[xmppwg] [Fwd: [Security] where do the security bits belong?]

Peter Saint-Andre stpeter at stpeter.im
Tue Mar 3 18:59:09 CST 2009

FYI. Follow-ups here:




The XMPP Council will discuss this in its meeting tomorrow at 20:00 UTC:



-------- Original Message --------
Subject: [Security] where do the security bits belong?
Date: Tue, 03 Mar 2009 12:05:25 -0700
From: Peter Saint-Andre <stpeter at stpeter.im>
Reply-To: XMPP Security <security at xmpp.org>
To: XMPP Security <security at xmpp.org>

I've started reviewing all the Jingle specifications for one final
read-through, and it struck me that the security-related bits are now in


The primary driver for this work is indeed end-to-end encryption of XMPP
traffic as explained in that I-D, but the <security/> element could also
be used to provide a "security context" (not sure if that is the proper
phrase) for a streaming or datagram transport that is used with any
application type.

So there really are three different moving parts here:

1. The application type. The urn:xmpp:jingle:apps:xmlstream:0 namespace
from the I-D defines a new application type for end-to-end XML streams,
which we strongly recommend that you do over a secured transport (else
what is the point other than escaping the tyranny of rate limits?).
However, you could also do file transfer (XEP-0234) or VoIP (XEP-0167)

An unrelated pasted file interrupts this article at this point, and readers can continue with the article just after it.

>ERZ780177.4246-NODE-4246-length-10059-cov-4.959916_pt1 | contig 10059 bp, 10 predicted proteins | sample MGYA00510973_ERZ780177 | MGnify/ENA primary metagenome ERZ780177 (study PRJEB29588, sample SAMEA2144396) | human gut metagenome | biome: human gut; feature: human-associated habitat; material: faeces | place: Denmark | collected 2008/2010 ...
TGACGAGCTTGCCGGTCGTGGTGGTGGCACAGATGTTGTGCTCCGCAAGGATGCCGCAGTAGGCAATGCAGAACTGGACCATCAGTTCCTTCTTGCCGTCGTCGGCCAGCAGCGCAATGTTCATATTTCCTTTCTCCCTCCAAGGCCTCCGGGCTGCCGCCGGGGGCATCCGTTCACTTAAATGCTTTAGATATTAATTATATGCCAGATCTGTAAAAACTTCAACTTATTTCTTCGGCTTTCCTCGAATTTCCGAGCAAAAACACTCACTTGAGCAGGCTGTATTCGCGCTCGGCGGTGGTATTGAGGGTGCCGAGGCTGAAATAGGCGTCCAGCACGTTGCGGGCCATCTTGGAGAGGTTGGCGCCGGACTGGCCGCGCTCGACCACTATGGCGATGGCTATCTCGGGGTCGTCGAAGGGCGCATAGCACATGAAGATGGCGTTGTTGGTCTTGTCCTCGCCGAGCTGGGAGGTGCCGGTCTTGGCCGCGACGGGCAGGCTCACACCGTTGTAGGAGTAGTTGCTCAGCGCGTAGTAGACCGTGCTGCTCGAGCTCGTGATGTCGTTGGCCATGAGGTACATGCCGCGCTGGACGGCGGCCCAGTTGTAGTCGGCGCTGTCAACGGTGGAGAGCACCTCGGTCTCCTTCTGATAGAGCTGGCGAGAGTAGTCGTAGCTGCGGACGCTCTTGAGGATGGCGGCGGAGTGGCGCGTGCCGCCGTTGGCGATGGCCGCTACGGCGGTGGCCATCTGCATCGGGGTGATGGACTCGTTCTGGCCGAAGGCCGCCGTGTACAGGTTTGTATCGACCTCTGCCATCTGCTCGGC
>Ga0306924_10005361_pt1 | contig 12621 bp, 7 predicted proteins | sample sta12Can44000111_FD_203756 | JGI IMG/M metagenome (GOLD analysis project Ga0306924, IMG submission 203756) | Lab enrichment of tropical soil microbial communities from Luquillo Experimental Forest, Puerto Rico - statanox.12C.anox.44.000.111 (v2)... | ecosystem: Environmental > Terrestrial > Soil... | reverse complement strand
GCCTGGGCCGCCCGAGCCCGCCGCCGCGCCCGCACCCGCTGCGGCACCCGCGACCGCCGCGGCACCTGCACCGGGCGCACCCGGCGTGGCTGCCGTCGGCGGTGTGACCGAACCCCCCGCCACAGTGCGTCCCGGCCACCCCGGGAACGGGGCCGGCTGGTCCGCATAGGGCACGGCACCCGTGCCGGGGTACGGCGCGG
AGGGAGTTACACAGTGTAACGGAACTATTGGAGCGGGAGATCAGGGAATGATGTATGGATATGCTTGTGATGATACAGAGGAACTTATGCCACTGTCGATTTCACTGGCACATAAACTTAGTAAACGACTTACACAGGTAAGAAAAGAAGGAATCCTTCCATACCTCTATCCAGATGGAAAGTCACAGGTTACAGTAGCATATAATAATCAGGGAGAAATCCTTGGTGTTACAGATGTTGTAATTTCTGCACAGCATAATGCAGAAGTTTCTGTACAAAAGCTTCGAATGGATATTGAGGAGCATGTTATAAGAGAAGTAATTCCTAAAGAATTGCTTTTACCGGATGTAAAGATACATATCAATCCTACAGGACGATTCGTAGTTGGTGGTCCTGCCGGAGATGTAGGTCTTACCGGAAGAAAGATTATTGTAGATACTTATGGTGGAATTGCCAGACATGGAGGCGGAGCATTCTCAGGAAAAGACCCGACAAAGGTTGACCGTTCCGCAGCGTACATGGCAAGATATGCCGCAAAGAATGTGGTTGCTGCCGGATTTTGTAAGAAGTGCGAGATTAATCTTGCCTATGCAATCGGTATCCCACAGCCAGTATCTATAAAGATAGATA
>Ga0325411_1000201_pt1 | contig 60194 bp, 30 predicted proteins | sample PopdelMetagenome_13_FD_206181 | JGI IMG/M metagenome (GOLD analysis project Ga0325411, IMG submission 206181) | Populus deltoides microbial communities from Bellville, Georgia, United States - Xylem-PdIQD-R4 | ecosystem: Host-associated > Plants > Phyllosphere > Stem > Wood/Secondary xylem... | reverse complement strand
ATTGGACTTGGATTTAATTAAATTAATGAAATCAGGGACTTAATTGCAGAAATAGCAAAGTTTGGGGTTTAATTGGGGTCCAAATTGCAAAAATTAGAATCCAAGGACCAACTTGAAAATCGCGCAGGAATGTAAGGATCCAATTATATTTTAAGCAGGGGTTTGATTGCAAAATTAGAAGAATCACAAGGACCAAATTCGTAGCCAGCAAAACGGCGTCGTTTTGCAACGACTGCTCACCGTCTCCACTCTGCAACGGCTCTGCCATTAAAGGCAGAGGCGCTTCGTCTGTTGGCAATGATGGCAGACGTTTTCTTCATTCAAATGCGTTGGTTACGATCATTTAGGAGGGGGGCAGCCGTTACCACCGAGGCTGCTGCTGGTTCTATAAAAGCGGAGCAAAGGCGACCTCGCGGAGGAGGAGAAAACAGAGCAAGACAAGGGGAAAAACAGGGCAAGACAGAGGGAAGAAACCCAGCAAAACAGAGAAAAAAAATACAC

or any other Jingle application type over a secured transport.

2. The transport. As explained in XEP-0166, the transport can be
streaming (in-band bytestreams, SOCKS5 bytestreams, ice-tcp, etc.) or
datagram (raw UDP, ice-udp, etc.) Adding "XTLS" into the mix changes the
dynamics of session negotiation, which is pretty core to Jingle as a
negotiation framework.

3. The security context (a.k.a. "XTLS"). Until now, no Jingle transport
methods had a security context (or, to be precise, they had a null
context). But the urn:xmpp:jingle:security:xtls:0 namespace defined in
the I-D adds a <security/> element to any Jingle negotiation, which can
be used to establish a security context via "XTLS", i.e., TLS for a
streaming transport and DTLS for a datagram transport.

My question is, where does the definition of XLTS really belong?

It feels odd *not* to define it in XEP-0166, since that is the core
Jingle spec and the addition of security contexts changes how sessions
are negotiated. If we did that, draft-meyer-xmpp-e2e-encryption would be
rather brief because it would define only the combination of the
end-to-end XML streams application type, a streaming transport (most
simply in-band bytestreams), and a security context.

On the other hand, if we define security contexts in an Internet-Draft
then it is more likely to receive proper security review within the
IETF. However, at that point it seems that we might be bringing in a
whole raft of dependencies. Perhaps that is manageable (I don't think
it's appropriate to suddenly move all of the Jingle specifications to an
XMPP WG!), but I want to make sure that we can manage this work in such
a way that we receive the proper security reviews for XTLS without
burdening the IETF with masses of new work.

Finally, somewhat of an aesthetic point is that I'd really like to have
only one document that defines end-to-end encryption of XMPP traffic,
rather than forcing a developer to read a spec on end-to-end XML
streams, a spec on Jingle security contexts, and so on. Perhaps that is
not so important in the end, but I'd appreciate feedback about it from
client developers.



Peter Saint-Andre

Peter Saint-Andre

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